Why Walking Just 4,000 Steps a Day Is All Your Brain Needs, Science Says
Take a daily walk to stave off cognitive decline.
The biggest headline in fitness isn't a trendy exercise machine or app—it's new insights into the simple, raw power of moving your body in everyday ways. Though we've always known that exercise is good for your health and physique, researchers are now uncovering some very surprising health benefits associated with growing your movement routine in moderate ways. In particular, research shows that just a short walk can keep your brain healthy and stave off cognitive decline.
One recent study published in the European Journal of Preventive Cardiology shocked the health world when it announced that taking just under 4,000 steps per day can significantly improve heart health and reduce your risk of dying from any cause. For every 1,000 steps taken beyond that, subjects' risk of dying that year was reduced by an additional 15 percent.
Now, a new study published last month in the Journal of Alzheimer's Disease has found another reason to set 4,000 steps as your goal.
The team behind the study, a group of clinical researchers at Pacific Neuroscience Institute's Brain Health Center (PBHC), part of Providence Saint John's Health Center, set out to better understand the neuroprotective effects of moderate to vigorous physical activity. After analyzing data from 10,125 healthy participants who underwent whole-body MRI scans, they determined that various exercise types, including walking, running, or playing sports, were associated with better brain health.
The findings build on previous research, which has also linked regular walking with neuroprotective benefits. For instance, one study published in JAMA Neurology concluded that walking 9,800 steps each day could slash your risk of developing dementia by half.
RELATED: 7 Daily Ways to Keep Your Brain Young.
However, the new study suggests that taking far fewer steps can still have a significant impact on cognitive health. "We found that even moderate levels of physical activity, such as taking fewer than 4,000 steps a day, can have a positive effect on brain health," David Merrill, MD, PhD, a geriatric psychiatrist and the director of the PBHC, said via news release. "This is much less than the often-suggested 10,000 steps, making it a more achievable goal for many people."
In fact, after adjusting for age, sex, and body mass index, the team determined that increasing one's physical activity levels was linked with larger brain volumes in multiple regions. In particular, they saw volume increases in total gray matter, white matter, the hippocampus, and the frontal, parietal, and occipital lobes, leading to better memory, improvements in information processing, and more.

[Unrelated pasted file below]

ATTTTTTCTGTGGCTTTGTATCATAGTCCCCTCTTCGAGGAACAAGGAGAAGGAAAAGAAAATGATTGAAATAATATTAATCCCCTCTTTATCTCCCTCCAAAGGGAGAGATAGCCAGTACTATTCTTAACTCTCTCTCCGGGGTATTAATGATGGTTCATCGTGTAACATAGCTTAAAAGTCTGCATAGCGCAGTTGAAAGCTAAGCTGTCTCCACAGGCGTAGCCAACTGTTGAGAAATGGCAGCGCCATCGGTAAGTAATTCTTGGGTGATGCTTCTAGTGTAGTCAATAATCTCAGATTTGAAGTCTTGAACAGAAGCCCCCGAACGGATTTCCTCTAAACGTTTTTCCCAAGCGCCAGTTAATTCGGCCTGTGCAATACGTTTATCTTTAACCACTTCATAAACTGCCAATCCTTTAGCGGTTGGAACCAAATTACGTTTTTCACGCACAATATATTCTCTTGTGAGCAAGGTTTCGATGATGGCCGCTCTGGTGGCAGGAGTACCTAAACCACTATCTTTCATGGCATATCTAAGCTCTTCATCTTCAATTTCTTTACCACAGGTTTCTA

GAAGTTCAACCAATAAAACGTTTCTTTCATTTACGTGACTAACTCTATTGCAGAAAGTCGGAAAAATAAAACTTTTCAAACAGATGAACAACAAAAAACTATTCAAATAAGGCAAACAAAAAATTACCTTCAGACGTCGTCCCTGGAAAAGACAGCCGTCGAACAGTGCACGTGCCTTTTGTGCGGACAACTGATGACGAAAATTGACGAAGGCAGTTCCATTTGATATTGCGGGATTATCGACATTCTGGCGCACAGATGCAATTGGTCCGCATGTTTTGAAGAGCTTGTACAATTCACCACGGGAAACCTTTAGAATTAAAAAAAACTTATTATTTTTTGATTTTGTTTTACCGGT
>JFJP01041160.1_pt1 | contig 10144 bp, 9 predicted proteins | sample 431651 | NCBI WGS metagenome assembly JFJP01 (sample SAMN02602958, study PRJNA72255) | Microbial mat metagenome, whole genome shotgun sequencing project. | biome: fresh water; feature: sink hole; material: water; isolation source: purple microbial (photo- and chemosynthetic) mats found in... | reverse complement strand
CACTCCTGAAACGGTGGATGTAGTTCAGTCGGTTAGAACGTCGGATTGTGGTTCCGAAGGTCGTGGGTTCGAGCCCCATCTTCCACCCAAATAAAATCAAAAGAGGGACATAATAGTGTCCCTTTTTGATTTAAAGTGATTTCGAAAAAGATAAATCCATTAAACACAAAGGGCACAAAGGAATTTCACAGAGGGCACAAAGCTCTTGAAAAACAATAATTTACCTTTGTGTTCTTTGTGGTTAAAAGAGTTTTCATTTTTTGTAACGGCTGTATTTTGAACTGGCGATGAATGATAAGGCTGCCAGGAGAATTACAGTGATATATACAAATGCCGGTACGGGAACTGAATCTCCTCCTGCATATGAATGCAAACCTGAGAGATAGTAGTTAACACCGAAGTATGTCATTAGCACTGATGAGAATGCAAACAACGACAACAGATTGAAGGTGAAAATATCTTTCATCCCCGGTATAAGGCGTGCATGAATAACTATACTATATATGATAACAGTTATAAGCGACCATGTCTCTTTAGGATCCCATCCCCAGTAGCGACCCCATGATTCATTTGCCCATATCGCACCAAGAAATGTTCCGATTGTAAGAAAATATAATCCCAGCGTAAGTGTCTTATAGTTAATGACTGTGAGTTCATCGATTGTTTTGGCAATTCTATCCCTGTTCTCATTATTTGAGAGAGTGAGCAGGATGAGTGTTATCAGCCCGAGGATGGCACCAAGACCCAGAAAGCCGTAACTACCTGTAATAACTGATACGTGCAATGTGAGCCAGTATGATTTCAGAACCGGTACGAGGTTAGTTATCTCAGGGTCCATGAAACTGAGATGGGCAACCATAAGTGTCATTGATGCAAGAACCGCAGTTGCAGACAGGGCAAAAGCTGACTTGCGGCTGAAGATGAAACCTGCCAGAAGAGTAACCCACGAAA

Merrill tells Best Life that a volume increase in the hippocampus could have a particularly significant effect on memory.
"There was a classic study of London cab drivers. As part of becoming a cab driver, they have to memorize thousands and thousands of detailed streets, the twists and turns, and the like. Advanced volumetric MRI of their brains show us that they have very large hippocampi compared to control subjects," he says. "Here we did not intervene, but we were able to look at an extraordinarily large and diverse number of subjects at once to draw observational conclusions about how exercise levels relate to hippocampal volumes."
Merrill says his team's findings reinforce a notion that's "becoming common sense—that exercising helps to prevent or at least slow the progression of memory decline with aging." He adds that people who are developing Alzheimer's disease or are at heightened risk of developing the condition may stand to gain the most.
In practical terms, this offers an easy prescription for anyone hoping to improve their cognitive health as they age: Simply move more. If you've got just 30 to 40 spare minutes each day, spending that time walking (or running, or biking) could transform your cognitive health and protect against neurodegenerative disease. The more you move, the more you stand to gain.
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Best Life offers the most up-to-date information from top experts, new research, and health agencies, but our content is not meant to be a substitute for professional guidance. When it comes to the medication you're taking or any other health questions you have, always consult your healthcare provider directly.